Cotton bales, when secured by metallic bands, are of course much more firm than when tied round by ropes, and not so liable to accidents by fire, but there is a difficulty usually in fastening these metallic bands to ' catch them at the proper tension and prevent them from slipping. The subject of our engravings is a clasp for this purpose, which we will now proceed to describe. Fig. 1 is a longitudinal section of the clasp in a closed or locked state securing the ends of a band; Fig. 2 is an outer view of do., in a locked state ; Fig. 3 is a detached view of the clasp in an open or unlocked state. A represents a metallic plate having openings, a, made through it at equal distances from its center these openings being of rectangular form and extending nearly across the plate, the central portion of the plate being a trifle higher than the ends beyond the openings, a, as seen in Fig. 1. The plate A is of course wider than the band, because the band has to pass through the openings. B is a feutton of metal secured by a screw or rivet, b, to the plate A, so that it can turn freely upon the plate. It is equal in width to the plate, and a recess, c, is made in each end, sufficiently wide to receive the ends of the band. The device is used as follows : when the cotton or other article is fully compressed the ends of the hoop are drawn through the openings a, the device being in the position shown in Fig. 3, and the ends of the hoop are bent over the projection a, Fig.l; the button is then turned to the position ijhown in Fig. 2, thus securing the hoop, and the ends are turned into the recesses c, of the button so that they may be protected from breaking off and thus spoiling the hold on the hoop. If the ends are too long to fit the recesses they can be cut to fit it. It will be seen from Fig. 1 that the angles of a, are obtuse so that the band will not be liable to be cut when the bale is relieved from pressure and the band subjected to the strain caused by the compressed article. Of course any number of hoops and locks may be used on a bale and the device may be cheaply made of cast metal. It is the invention of P. C. Ingersoll, of Greenpoint, N. Y., who has assigned it to himself and H. F. Dougherty, of the same place, both of whom may be addressed for further information, or J. Beattie, Jr., Montgomery, Ala. A patent was obtained May 18, 1858.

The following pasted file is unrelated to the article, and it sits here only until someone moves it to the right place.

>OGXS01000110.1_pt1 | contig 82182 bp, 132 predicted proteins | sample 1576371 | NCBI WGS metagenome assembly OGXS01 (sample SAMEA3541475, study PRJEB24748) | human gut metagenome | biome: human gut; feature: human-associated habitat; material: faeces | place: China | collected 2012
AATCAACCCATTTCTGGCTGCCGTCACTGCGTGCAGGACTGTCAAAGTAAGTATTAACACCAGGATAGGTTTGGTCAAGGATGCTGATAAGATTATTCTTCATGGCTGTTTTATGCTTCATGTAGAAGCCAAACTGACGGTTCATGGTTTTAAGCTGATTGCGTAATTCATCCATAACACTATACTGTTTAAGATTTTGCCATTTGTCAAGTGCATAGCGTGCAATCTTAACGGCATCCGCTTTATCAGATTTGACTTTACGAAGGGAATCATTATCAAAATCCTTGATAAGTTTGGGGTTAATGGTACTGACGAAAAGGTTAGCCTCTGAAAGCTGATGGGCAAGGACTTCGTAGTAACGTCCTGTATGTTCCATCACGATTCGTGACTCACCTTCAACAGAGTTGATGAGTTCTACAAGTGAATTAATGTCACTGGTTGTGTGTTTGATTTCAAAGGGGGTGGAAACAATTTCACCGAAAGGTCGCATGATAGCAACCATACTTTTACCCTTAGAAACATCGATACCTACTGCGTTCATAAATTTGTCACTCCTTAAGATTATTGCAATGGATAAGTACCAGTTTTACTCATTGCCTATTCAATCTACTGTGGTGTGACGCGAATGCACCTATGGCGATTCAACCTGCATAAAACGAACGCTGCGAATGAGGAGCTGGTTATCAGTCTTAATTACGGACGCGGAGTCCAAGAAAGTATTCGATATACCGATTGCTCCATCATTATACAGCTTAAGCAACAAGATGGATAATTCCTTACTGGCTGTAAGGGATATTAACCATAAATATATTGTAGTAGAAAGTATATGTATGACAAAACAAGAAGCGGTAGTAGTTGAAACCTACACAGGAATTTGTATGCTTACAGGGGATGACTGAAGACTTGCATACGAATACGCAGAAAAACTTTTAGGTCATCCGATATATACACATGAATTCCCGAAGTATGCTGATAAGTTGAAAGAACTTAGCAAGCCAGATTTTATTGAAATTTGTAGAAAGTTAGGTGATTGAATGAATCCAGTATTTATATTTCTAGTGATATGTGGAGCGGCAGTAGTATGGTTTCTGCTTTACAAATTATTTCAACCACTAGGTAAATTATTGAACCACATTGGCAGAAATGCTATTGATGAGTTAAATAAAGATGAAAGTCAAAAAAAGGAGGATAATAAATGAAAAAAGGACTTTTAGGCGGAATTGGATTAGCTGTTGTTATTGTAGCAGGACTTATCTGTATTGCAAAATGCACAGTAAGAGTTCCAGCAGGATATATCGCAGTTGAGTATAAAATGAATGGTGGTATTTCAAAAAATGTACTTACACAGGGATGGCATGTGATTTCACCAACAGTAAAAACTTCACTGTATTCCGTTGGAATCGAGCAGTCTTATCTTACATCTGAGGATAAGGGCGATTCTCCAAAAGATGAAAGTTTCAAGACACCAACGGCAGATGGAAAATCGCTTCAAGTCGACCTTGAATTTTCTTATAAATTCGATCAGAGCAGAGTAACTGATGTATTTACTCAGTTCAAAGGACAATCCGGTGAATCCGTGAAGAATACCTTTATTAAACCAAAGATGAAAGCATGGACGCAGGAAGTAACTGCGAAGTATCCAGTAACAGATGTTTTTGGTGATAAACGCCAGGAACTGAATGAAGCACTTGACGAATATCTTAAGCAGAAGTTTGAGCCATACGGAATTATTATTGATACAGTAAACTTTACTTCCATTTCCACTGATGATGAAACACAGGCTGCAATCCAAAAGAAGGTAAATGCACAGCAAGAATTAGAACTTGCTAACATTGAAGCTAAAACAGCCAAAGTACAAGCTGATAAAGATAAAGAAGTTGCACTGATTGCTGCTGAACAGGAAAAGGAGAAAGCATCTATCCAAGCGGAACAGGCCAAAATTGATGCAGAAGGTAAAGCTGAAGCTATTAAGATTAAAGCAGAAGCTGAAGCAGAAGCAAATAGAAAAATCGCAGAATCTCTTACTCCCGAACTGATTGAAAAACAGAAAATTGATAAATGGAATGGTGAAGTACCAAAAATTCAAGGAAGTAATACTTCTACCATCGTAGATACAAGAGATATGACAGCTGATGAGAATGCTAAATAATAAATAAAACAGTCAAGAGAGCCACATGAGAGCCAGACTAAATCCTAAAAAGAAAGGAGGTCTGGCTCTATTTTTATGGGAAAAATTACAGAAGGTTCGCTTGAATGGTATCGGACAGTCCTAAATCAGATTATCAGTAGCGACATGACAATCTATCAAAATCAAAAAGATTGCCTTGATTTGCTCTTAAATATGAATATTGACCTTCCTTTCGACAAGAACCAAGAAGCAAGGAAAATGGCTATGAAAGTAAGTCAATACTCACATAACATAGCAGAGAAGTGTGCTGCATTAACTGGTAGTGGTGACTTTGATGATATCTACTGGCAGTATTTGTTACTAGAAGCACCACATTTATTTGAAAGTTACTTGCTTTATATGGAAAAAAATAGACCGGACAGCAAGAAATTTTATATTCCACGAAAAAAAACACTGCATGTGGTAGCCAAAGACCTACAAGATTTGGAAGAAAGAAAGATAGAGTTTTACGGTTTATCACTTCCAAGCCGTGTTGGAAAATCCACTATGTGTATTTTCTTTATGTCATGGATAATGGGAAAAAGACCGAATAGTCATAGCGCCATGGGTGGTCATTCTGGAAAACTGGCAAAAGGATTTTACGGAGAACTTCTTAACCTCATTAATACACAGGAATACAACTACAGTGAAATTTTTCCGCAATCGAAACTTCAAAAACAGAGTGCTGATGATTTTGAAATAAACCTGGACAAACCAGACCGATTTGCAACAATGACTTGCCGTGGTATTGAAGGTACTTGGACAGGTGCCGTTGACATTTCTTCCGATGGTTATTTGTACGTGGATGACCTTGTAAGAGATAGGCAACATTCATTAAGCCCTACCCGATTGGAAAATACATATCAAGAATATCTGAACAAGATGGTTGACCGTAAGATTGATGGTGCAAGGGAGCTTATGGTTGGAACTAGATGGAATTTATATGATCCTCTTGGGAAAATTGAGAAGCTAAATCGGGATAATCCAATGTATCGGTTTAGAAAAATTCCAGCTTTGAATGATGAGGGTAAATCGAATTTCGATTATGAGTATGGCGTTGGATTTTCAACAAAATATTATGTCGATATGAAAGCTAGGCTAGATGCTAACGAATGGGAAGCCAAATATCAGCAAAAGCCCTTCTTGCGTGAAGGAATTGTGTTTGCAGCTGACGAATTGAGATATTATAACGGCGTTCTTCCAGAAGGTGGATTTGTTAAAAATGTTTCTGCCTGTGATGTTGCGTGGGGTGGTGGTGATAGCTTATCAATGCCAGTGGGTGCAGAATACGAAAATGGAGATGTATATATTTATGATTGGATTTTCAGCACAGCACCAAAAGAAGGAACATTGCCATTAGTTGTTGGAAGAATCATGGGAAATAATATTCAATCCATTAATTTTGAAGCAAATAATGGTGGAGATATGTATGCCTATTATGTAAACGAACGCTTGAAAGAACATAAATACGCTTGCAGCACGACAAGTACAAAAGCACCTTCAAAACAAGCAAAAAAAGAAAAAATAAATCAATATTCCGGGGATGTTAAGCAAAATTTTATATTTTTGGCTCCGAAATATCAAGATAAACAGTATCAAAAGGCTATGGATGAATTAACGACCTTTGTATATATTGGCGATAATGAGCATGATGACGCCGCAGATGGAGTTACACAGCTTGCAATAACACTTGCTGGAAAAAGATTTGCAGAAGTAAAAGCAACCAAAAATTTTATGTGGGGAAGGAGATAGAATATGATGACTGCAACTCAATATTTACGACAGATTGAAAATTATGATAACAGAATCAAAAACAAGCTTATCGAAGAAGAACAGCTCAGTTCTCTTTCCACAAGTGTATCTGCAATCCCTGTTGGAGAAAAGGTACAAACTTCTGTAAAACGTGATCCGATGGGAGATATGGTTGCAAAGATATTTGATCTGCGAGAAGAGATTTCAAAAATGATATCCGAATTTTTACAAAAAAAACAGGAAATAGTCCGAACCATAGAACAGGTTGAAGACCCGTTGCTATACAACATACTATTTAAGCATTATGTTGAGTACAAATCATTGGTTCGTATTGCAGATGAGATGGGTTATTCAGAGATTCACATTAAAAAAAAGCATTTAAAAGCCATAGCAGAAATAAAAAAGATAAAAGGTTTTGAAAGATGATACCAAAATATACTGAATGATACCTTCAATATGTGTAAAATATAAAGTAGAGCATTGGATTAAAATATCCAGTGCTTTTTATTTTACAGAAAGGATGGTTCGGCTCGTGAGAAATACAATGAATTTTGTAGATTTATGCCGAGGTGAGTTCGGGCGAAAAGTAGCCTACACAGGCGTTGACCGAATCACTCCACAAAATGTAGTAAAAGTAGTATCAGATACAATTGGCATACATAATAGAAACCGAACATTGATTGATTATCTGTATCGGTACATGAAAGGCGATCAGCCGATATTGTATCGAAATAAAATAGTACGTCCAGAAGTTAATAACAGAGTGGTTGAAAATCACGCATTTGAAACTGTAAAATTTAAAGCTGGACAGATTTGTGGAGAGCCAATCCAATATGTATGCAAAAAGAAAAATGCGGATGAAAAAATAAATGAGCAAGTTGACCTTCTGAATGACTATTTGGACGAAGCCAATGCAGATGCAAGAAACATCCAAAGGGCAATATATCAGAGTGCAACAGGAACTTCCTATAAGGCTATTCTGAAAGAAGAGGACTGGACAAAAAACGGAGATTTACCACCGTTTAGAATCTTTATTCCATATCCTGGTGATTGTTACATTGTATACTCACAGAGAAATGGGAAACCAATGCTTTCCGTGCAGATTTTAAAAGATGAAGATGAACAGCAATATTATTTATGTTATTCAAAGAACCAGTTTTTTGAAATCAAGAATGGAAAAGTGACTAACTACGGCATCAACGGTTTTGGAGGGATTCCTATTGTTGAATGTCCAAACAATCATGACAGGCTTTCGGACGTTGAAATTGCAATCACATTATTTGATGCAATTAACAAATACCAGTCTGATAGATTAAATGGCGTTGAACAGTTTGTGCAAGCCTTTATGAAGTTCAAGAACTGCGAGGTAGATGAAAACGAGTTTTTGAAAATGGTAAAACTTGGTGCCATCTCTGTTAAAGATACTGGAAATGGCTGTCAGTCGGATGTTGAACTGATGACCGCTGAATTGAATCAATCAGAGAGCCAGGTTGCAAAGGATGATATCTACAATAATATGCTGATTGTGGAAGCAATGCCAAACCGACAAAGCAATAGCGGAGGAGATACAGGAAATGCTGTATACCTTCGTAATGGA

This article was originally published with the title "Iugersoll's Cotton Bale Band Fastener" in Scientific American 13, 42, 332 (June 1858)